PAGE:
Explores four centuries of colonization, land divisions, and urban development around this historic landmark neighborhood in West Harlem
It was the neighborhood where Alexander Hamilton built his country home, George Gershwin wrote his first hit, a young Norman Rockwell discovered he liked to draw, and Ralph Ellison wrote Invisible Man. Through words and pictures, Hamilton Heights and Sugar Hill traces the transition of this picturesque section of Harlem from lush farmland in the early 1600s to its modern-day growth as a unique Manhattan neighborhood highlighted by stunning architecture, Harlem Renaissance gatherings, and the famous residents who called it home.
Stretching from approximately 135th Street and Edgecombe Avenue to around 165th, all the way to the Hudson River, this small section in the Heights of West Harlem is home to so many signifi cant events, so many extraordinary people, and so much of New York’s most stunning architecture, it’s hard to believe one place could contain all that majesty. Author Davida Siwisa James brings to compelling literary life the unique residents and dwelling places of this Harlem neighborhood that stands at the heart of the country’s founding. Here she uncovers the long-lost history of the transitions to Hamilton Grange in the aftermath of Alexander Hamilton’s death and the building boom from about 1885 to 1930 that made it one of Manhattan’s most historic and architecturally desirable neighborhoods, now and a century ago. The book also shares the story of the LaGuardia High School of Music & Art, one of the fi rst in the nation to focus on arts and music. The author chronicles the history of the James A. Bailey House, as well as the Morris-Jumel Mansion, Manhattan’s oldest surviving residence and famously known as George Washington’s headquarters at the start of the American Revolution.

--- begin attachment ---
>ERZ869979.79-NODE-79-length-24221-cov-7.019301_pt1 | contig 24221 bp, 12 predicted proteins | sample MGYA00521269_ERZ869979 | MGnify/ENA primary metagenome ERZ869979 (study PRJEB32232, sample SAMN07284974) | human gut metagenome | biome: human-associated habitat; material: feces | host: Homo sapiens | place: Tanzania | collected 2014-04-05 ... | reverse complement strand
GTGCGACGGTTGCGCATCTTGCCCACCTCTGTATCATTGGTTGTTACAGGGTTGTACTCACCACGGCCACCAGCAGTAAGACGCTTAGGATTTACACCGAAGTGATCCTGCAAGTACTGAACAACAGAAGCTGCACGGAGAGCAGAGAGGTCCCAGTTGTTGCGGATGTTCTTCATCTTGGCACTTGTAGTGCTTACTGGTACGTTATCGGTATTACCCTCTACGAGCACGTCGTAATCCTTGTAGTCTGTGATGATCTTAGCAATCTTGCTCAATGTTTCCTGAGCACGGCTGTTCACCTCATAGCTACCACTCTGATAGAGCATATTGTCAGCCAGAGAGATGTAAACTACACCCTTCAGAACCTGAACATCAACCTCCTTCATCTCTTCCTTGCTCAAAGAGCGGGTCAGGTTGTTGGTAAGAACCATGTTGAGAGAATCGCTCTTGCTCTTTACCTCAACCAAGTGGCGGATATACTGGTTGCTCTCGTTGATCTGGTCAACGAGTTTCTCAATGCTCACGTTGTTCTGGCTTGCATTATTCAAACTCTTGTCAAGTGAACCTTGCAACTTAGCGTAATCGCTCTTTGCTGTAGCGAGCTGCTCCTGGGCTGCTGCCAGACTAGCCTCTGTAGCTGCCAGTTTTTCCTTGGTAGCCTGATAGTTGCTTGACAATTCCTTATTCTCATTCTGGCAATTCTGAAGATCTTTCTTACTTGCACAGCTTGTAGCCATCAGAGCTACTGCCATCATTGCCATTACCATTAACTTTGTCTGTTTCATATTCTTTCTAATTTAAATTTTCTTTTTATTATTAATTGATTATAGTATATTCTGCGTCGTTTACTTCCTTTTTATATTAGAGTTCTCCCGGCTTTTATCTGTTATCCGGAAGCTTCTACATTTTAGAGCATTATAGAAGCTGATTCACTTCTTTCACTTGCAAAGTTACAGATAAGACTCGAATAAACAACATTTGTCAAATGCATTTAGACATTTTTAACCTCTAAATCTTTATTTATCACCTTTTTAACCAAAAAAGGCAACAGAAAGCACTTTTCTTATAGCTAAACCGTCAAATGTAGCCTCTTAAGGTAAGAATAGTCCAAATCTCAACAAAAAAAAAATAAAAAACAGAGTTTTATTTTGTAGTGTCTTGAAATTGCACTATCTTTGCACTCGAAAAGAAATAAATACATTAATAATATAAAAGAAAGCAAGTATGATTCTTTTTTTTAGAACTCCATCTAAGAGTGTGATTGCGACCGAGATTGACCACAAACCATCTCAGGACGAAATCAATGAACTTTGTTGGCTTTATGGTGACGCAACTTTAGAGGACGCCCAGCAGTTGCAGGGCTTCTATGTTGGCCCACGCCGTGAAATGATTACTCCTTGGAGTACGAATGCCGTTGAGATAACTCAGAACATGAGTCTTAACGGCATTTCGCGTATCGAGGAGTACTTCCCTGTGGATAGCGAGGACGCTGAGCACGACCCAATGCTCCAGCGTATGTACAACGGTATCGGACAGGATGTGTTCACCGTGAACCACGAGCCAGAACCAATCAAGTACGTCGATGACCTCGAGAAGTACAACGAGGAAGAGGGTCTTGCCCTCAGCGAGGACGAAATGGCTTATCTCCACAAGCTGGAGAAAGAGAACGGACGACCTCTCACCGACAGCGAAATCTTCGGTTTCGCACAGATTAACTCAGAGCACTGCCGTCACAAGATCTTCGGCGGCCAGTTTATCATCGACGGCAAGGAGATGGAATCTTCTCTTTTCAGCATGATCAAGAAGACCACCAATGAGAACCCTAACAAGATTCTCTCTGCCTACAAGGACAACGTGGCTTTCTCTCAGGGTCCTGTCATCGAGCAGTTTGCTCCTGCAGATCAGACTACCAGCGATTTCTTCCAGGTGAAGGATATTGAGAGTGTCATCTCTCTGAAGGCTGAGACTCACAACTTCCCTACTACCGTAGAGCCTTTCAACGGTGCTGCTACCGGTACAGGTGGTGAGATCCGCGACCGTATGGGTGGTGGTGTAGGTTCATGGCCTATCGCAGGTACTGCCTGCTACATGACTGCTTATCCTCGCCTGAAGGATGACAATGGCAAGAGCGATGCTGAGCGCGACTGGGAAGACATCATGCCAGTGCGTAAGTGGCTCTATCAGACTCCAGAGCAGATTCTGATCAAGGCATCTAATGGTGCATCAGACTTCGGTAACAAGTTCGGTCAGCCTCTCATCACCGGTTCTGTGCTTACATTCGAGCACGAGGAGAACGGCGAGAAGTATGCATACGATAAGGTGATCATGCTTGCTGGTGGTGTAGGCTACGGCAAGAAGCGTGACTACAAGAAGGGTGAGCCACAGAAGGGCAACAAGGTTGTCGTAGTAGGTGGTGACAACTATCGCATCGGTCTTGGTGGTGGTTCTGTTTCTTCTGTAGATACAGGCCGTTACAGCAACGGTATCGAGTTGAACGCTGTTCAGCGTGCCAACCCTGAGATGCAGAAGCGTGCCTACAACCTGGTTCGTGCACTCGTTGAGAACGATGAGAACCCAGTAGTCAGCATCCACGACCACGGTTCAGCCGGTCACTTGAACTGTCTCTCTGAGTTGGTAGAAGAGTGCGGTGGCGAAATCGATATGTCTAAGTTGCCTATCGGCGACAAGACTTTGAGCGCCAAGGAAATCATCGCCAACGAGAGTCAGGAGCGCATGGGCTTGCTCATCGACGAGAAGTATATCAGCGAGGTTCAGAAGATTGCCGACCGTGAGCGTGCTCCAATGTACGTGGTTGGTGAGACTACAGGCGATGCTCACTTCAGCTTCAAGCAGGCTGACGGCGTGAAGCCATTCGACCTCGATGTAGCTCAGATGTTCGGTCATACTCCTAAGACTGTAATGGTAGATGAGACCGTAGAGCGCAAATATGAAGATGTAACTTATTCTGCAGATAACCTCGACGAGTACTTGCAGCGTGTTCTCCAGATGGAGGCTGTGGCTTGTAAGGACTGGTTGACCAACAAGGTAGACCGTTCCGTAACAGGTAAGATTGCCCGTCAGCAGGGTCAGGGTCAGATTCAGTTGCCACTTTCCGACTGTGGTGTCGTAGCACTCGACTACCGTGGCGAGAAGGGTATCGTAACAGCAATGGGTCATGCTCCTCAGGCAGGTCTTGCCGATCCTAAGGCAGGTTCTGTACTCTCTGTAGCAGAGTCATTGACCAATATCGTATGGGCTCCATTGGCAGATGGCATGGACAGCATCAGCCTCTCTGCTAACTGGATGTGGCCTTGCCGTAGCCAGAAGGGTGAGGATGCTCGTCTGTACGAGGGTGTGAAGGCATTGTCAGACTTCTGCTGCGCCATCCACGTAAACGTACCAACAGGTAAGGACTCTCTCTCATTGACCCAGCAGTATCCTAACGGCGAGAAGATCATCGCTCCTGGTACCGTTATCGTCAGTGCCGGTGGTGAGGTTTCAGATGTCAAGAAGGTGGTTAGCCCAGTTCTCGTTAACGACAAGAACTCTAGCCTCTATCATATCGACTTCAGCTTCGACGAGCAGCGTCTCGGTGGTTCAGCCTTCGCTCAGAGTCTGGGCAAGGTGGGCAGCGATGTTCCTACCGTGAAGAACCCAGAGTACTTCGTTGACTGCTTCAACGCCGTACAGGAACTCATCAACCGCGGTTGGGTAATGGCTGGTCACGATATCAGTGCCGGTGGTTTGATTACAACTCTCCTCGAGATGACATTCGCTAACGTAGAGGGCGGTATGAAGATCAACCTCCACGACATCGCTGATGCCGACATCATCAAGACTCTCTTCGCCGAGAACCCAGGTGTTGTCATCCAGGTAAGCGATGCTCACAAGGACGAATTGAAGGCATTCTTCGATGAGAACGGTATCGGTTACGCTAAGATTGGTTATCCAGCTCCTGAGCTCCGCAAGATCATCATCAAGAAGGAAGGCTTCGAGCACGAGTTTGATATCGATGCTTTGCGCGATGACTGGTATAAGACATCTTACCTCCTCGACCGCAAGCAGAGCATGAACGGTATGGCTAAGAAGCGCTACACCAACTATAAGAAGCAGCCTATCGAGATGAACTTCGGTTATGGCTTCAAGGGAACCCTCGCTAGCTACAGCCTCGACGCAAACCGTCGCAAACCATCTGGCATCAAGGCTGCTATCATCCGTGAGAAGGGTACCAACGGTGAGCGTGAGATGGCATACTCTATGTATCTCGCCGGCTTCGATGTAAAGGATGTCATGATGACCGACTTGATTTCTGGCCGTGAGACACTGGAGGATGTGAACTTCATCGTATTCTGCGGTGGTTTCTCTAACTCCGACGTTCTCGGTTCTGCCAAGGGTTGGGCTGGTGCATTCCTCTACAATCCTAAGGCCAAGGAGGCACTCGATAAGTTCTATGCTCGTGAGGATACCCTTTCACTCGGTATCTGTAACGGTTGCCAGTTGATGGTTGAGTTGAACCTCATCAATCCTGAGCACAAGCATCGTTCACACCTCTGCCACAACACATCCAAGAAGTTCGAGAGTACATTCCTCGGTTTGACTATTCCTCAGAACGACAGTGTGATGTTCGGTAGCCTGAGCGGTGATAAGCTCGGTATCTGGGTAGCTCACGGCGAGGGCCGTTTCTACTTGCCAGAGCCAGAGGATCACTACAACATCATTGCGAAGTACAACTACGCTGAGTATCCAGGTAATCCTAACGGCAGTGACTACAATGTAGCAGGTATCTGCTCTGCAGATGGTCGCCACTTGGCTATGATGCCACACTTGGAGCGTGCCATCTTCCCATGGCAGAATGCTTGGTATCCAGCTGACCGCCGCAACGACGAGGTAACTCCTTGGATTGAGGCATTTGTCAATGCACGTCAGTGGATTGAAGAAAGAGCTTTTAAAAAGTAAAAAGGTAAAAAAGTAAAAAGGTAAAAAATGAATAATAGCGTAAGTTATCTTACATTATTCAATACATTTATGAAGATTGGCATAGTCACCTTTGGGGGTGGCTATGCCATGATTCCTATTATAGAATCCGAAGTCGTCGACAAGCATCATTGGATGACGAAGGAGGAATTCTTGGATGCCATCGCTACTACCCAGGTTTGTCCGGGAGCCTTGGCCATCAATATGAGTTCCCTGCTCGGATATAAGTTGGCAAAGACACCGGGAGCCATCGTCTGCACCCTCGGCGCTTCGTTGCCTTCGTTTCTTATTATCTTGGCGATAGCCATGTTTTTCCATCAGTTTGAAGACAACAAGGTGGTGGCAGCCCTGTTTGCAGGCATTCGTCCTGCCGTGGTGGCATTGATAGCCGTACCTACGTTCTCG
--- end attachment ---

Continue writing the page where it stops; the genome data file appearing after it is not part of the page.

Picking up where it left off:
By telling the history of its vibrant people and the beautiful architecture of this lovely, well-maintained historic landmark neighborhood, James also dispels the misconception that Harlem was primarily a ghetto wasteland. The book also touches upon the Great Migration of Blacks leaving the South who landed in Harlem, helping it become the mecca for African Americans, including such Harlem Renaissance artists and luminaries as Thurgood Marshall, Count Basie, Duke Ellington, Mary Lou Williams, Paul Robeson, Regina Anderson Andrews, and W. E. B. Du Bois.